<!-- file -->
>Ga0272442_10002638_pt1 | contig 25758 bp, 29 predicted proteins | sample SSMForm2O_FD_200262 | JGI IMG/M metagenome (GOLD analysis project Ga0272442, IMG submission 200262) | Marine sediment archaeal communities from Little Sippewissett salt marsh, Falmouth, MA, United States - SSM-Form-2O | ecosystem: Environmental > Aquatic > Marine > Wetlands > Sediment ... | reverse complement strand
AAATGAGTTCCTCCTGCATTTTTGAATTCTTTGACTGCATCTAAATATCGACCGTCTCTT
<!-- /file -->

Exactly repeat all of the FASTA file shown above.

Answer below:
>Ga0272442_10002638_pt1 | contig 25758 bp, 29 predicted proteins | sample SSMForm2O_FD_200262 | JGI IMG/M metagenome (GOLD analysis project Ga0272442, IMG submission 200262) | Marine sediment archaeal communities from Little Sippewissett salt marsh, Falmouth, MA, United States - SSM-Form-2O | ecosystem: Environmental > Aquatic > Marine > Wetlands > Sediment ... | reverse complement strand
AAATGAGTTCCTCCTGCATTTTTGAATTCTTTGACTGCATCTAAATATCGACCGTCTCTT